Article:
by Oregon Food Bank, Inc.
Rufus Baptist Church hosts the new pantry
Rufus Baptist Church hosts the new pantry

New food assistance programs are seeded in the Columbia River Gorge 

About 300 people officially call Rufus, Oregon home. Located at the base of the John Day Dam in the Columbia River Gorge, jobs are scarce in Rufus, and the closest full service grocery store is 27 miles away. 

"For years there was only one food pantry in all of Sherman County, and it was only open one day a month," says Sharon Thornberry, rural communities liaison for Oregon Food Bank. "When I approached the Rufus city council with a plan for a pantry, they immediately embraced the idea and ran with it." Like us, the community believes that hunger doesn't belong in rural Oregon either. 

But the pantry almost didn't open on time. Destructive wildfires that spread through Wasco and Sherman counties forced many to temporarily evacuate, and parts of the town lost power. 

The new pantry is now open two days a month and offers fresh produce and pantry staples such as rice, cooking oil and canned tomatoes. "The community just loves it. They get here early to visit," says Carol, who is also one of the pantry's coordinators. "My goal is to make sure people have a little extra. I know what it's like to live on a limited income." 

Your support helps more people access fresh, nutritious food in their community. Learn more at 


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People from different backgrounds bond while learning to cook

If you’ve been to a party at someone’s home, chances are you ended up socializing in the kitchen. Food is the ultimate icebreaker. Over the course of six weeks, Cooking Matters helps low income participants learn how to prepare healthy meals on a budget – many also come away with new friendships and support networks.

A volunteer who ran a class at Central City Concern noticed a strong bond forming among some of the participants. She discovered that the three of them pooled their groceries, cooked together and invited others to join them. All three successfully completed the course and learned skills to last a lifetime.

In another class coordinated in conjunction with Multnomah County Health Department, participants included English speakers, three people who spoke Somali, their interpreter, and three who spoke Swahili along with their interpreter. Using the interpreters, facial expressions and hand signals, all were included in all discussions and cooking activities. At the end of each class everyone shared in the meal.

Cooking Matters is designed to help people learn basic skills, but it also encourages them to discuss their lived experiences and share cultural differences. It’s donors like you who bring confidence-building programs to communities across the state.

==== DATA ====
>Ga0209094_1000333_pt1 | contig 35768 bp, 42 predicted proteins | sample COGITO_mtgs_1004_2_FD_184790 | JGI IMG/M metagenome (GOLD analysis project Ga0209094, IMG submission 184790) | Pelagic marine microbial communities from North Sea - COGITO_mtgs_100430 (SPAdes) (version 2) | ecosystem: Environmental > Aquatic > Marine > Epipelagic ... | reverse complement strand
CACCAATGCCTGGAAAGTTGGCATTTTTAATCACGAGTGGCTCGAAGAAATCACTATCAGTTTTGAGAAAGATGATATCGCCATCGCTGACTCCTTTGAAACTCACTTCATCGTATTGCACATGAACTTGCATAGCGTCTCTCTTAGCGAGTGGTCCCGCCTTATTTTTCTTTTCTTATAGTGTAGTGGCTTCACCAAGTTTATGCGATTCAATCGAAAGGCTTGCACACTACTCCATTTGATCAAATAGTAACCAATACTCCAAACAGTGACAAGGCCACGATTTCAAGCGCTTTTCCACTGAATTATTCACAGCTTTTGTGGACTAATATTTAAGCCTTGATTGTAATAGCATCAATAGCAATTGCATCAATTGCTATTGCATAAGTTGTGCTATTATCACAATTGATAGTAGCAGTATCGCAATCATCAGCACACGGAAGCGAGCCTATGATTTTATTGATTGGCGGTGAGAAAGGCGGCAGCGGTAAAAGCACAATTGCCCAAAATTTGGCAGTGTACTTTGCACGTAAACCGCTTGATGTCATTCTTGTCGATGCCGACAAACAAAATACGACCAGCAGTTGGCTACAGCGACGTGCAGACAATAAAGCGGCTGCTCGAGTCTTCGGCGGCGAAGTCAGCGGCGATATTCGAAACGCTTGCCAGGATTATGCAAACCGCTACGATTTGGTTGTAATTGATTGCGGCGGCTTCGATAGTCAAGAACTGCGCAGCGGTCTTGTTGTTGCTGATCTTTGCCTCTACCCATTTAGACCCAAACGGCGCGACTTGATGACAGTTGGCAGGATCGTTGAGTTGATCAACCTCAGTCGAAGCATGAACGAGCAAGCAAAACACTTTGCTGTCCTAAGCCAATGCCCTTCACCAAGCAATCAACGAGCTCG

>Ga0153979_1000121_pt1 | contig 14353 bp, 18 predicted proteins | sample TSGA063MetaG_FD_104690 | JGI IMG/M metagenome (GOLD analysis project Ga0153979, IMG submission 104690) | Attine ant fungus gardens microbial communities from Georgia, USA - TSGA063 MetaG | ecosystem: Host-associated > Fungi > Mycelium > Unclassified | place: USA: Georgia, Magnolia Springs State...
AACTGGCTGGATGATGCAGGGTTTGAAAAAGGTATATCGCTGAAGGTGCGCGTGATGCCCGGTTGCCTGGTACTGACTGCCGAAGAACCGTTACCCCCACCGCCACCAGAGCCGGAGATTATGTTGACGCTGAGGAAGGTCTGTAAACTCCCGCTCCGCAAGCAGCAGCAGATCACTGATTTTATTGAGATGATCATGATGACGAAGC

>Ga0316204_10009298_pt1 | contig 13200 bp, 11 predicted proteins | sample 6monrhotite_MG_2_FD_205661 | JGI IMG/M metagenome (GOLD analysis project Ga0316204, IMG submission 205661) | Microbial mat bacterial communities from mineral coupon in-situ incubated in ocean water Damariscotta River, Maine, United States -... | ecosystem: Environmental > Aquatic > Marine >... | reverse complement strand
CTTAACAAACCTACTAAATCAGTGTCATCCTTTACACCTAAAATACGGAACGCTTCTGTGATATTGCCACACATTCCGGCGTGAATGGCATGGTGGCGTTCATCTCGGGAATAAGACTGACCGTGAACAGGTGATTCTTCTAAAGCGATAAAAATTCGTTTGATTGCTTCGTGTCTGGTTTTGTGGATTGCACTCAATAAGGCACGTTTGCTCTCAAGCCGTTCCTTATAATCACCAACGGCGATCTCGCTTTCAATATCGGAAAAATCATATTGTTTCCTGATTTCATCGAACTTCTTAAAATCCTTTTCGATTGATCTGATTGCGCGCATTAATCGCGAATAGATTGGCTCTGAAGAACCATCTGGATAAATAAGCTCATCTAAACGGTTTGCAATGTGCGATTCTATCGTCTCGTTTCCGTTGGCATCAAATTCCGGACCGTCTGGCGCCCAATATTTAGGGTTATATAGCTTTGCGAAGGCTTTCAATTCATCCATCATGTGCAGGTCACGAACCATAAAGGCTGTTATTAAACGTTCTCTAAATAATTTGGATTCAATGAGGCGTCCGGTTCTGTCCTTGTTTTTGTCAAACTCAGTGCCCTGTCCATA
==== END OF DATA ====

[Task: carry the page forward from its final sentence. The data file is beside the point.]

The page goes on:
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Northeast Emergency Food Program

Serving a diverse group of clients

Information provided by Program Manager Travis Niemann

Part of the Ecumenical Ministries of Oregon’s community ministry network, Northeast Emergency Food Program is firmly rooted  in Portland’s Cully Neighborhood.

Memorable moment: We once had an abundance of catfish. Since we didn’t have much space to store it we were giving it away to everyone. That day everyone was chatting with each other with such excitement, sharing recipes. African Americans, white folks, Chinese, Russian, Vietnamese, you name it, they all had a different way they liked to eat catfish, and everyone was talking about it. It was a real intercultural moment centered on food!

What makes the neighborhood unique: The Cully neighborhood is one of the most diverse parts of the entire state of Oregon. A lot of effort is being put into resisting displacement of long-term, low-income residents. When I think about meeting the cultural needs of our clients, I just think that as long as we have some fresh vegetables and meat or another protein, then we have culturally appropriate food for whomever we serve. Languages spoken: Eight languages are commonly spoken, but there are many others. Families served: 800 per month, this includes visits by Cully Mobile Food Pantry.

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Mom and Child Eat Together
Mom and Child Eat Together

Fresh Alliance expansion  brings more variety to pantries Produce helps meet needs of diverse population

Oregon Food Bank’s Fresh Alliance program continues to grow, recently adding WinCo to the list of participating grocers. The program is designed to recover safe, edible grocery items (that might otherwise be composted or discarded) and offer them to people in need. Adding stores will mean changing driver routes and working with pantries to take over some of the responsibilities. The Salvation Army in Gresham is one of 35 pantries in the Portland metro area now picking up Fresh Alliance directly from stores.